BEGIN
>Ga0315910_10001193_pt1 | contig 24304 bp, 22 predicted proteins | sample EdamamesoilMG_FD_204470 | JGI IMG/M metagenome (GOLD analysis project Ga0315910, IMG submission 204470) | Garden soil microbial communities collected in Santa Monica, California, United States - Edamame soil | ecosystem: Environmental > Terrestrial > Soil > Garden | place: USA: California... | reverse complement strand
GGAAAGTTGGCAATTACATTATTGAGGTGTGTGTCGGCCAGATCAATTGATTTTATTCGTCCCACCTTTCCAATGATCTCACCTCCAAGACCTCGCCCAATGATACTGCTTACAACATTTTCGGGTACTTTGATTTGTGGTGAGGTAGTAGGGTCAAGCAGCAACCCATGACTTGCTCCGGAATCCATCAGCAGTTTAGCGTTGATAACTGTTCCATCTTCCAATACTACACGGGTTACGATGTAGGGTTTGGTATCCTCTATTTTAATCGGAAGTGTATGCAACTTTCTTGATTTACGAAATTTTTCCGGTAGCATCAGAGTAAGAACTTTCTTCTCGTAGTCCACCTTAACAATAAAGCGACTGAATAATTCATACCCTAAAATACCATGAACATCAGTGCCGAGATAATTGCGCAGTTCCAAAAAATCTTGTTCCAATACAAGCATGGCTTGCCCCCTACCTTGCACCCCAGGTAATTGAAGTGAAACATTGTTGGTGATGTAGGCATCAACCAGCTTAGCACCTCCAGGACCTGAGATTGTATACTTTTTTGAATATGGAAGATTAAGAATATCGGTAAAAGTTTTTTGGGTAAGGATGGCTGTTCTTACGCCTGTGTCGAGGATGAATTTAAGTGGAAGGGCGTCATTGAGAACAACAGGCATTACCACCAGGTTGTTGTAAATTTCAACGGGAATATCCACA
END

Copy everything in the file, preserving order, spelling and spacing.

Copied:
>Ga0315910_10001193_pt1 | contig 24304 bp, 22 predicted proteins | sample EdamamesoilMG_FD_204470 | JGI IMG/M metagenome (GOLD analysis project Ga0315910, IMG submission 204470) | Garden soil microbial communities collected in Santa Monica, California, United States - Edamame soil | ecosystem: Environmental > Terrestrial > Soil > Garden | place: USA: California... | reverse complement strand
GGAAAGTTGGCAATTACATTATTGAGGTGTGTGTCGGCCAGATCAATTGATTTTATTCGTCCCACCTTTCCAATGATCTCACCTCCAAGACCTCGCCCAATGATACTGCTTACAACATTTTCGGGTACTTTGATTTGTGGTGAGGTAGTAGGGTCAAGCAGCAACCCATGACTTGCTCCGGAATCCATCAGCAGTTTAGCGTTGATAACTGTTCCATCTTCCAATACTACACGGGTTACGATGTAGGGTTTGGTATCCTCTATTTTAATCGGAAGTGTATGCAACTTTCTTGATTTACGAAATTTTTCCGGTAGCATCAGAGTAAGAACTTTCTTCTCGTAGTCCACCTTAACAATAAAGCGACTGAATAATTCATACCCTAAAATACCATGAACATCAGTGCCGAGATAATTGCGCAGTTCCAAAAAATCTTGTTCCAATACAAGCATGGCTTGCCCCCTACCTTGCACCCCAGGTAATTGAAGTGAAACATTGTTGGTGATGTAGGCATCAACCAGCTTAGCACCTCCAGGACCTGAGATTGTATACTTTTTTGAATATGGAAGATTAAGAATATCGGTAAAAGTTTTTTGGGTAAGGATGGCTGTTCTTACGCCTGTGTCGAGGATGAATTTAAGTGGAAGGGCGTCATTGAGAACAACAGGCATTACCACCAGGTTGTTGTAAATTTCAACGGGAATATCCACA